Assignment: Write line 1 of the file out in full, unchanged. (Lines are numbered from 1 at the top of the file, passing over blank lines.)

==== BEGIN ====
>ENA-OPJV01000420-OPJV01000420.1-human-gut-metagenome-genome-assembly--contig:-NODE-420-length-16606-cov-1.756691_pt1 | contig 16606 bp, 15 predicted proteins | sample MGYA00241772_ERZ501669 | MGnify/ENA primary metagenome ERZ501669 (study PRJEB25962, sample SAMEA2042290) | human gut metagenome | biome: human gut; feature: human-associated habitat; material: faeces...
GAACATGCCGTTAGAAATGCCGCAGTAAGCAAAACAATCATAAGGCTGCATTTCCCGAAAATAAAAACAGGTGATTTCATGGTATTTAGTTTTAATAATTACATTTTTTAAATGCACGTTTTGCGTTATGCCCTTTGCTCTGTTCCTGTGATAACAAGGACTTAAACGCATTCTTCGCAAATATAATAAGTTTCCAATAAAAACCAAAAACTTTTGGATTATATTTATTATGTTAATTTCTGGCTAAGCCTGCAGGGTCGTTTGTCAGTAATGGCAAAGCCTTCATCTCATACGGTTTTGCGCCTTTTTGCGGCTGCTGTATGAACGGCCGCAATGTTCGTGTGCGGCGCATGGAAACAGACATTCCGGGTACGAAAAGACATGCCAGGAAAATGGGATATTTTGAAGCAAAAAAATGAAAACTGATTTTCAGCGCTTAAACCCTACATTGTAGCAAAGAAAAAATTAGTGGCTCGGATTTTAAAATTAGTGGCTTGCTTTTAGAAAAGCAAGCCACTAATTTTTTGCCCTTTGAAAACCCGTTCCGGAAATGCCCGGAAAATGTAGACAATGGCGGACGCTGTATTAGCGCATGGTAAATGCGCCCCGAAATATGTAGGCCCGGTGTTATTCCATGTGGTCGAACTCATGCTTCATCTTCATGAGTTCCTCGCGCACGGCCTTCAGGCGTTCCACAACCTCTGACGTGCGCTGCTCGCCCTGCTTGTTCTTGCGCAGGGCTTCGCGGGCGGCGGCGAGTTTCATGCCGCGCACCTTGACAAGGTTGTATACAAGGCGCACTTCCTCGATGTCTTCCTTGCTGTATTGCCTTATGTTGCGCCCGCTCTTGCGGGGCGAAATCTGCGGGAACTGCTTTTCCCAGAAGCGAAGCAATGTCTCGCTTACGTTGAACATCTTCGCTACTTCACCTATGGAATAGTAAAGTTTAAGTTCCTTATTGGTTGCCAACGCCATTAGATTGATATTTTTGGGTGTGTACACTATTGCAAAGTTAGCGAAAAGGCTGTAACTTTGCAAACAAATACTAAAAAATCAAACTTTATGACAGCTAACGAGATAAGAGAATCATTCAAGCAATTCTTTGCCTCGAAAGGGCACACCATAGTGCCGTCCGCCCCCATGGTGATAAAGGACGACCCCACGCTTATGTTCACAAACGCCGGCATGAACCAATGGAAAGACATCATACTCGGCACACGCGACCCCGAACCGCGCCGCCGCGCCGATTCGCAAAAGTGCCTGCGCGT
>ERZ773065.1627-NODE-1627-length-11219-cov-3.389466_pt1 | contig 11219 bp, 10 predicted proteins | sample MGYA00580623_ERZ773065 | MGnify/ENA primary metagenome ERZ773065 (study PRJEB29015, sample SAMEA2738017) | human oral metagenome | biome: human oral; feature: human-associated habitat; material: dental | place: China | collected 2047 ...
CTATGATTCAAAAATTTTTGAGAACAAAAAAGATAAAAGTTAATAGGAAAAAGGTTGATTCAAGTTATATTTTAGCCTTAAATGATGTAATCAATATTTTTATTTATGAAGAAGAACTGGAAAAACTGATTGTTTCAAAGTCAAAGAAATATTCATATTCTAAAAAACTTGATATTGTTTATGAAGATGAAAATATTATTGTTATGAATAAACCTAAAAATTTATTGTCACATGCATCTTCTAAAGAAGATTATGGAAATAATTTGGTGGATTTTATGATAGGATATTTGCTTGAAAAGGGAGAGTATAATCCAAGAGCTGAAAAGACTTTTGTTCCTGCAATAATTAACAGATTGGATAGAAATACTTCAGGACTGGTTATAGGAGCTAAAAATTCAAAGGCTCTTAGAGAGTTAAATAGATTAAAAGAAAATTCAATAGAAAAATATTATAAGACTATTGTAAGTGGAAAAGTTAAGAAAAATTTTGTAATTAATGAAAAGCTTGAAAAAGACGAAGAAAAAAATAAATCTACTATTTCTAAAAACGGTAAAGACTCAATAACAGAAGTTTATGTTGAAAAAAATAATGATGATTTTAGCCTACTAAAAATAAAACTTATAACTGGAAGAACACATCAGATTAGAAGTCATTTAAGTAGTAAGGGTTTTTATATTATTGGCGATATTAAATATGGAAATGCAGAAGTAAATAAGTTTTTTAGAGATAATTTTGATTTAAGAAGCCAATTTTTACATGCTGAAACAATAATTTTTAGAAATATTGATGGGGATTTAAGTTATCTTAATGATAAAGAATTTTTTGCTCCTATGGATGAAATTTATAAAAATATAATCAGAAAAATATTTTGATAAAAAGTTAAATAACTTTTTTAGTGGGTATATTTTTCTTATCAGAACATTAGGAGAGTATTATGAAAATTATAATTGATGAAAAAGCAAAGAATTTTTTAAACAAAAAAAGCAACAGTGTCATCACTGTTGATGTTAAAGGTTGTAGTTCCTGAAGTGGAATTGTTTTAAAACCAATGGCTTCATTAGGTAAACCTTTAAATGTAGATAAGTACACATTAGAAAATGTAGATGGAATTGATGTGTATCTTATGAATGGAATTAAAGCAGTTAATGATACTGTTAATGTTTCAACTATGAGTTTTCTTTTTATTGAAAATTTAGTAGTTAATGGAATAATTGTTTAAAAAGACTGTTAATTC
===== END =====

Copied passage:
>ENA-OPJV01000420-OPJV01000420.1-human-gut-metagenome-genome-assembly--contig:-NODE-420-length-16606-cov-1.756691_pt1 | contig 16606 bp, 15 predicted proteins | sample MGYA00241772_ERZ501669 | MGnify/ENA primary metagenome ERZ501669 (study PRJEB25962, sample SAMEA2042290) | human gut metagenome | biome: human gut; feature: human-associated habitat; material: faeces...